infused into the bend
of knee, turn of head:
a water-borne ballet,
beat kept by still water,
reflecting this moment
then, now, forevermore.
This will – finally – be the last of the birds from my trip to the Llobregat Delta in Spain, almost eight months on. (What can I say. I procrastinate.) And it’s the bird I treasured most from my trip there – one that, to me, embodies everything there is to love about shorebirds: the black-winged stilt. When I saw it, just below the hide, I may have squealed a little.
Part of it is the number of times the name has casually been dropped when reading birding blogs, and till Llobregat, I have had to contend with the knowledge that I have never seen it; another part of it is – well, it. Come on. There is nothing to hate about such a paragon of utter loveliness. Observe its thin, pencil-like beak, beautiful in its ergonomicity; the perfect roundness of its head; the ridiculously and delightfully disproportionate legs that offer its name to us very easily. (Unlike *cough cough* some birds.)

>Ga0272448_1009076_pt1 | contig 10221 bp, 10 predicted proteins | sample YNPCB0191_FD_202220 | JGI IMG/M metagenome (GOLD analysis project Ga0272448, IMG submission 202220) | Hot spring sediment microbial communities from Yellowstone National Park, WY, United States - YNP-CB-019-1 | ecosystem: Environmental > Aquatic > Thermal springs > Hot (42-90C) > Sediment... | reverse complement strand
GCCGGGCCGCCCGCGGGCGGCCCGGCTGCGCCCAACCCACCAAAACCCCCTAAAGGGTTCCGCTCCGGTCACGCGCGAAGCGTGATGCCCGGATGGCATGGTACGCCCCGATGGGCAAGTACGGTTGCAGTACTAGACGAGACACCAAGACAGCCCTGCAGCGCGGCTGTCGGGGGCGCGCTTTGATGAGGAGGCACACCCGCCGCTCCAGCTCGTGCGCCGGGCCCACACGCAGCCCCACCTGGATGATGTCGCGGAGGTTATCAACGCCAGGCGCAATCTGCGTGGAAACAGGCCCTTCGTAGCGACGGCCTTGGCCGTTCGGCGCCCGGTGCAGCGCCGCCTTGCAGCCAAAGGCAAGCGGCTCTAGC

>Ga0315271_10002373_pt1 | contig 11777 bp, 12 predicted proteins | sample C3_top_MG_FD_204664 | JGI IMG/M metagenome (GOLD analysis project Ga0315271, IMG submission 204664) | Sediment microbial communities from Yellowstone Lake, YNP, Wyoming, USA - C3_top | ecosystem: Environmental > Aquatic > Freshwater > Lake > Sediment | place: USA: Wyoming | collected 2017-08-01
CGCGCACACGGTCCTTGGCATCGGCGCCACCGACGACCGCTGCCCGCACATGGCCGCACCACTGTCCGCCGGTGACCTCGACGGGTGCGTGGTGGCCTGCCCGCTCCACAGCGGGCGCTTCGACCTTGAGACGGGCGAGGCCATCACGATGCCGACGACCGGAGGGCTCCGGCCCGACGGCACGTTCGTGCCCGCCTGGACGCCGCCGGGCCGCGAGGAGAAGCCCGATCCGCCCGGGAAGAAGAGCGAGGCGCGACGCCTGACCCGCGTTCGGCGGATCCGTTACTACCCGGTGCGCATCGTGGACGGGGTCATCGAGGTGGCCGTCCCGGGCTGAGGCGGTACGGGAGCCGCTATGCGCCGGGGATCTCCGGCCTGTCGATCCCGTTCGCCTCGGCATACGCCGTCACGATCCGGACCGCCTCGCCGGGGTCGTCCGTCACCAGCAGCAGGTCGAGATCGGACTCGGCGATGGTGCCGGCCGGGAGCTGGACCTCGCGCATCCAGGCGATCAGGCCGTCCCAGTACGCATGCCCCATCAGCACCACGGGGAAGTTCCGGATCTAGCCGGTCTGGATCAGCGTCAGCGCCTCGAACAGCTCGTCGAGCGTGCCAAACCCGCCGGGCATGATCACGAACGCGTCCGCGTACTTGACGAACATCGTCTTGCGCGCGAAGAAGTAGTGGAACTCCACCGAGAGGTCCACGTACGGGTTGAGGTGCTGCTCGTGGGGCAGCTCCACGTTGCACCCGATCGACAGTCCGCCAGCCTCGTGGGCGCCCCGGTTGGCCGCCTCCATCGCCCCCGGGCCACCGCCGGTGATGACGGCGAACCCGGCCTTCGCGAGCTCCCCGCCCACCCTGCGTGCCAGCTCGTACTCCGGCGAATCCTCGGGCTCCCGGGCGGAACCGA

Sometimes I wonder how such birds can exist without the world imploding twice-over.
1 thought on “Long-legged Tchaikovskys”
[…] is a thing, yes?). It was extremely fruitful in terms of birdlife on a different side of the world. Black-winged stilts, peregrine falcons – it’s not something I’m bound to forget anytime […]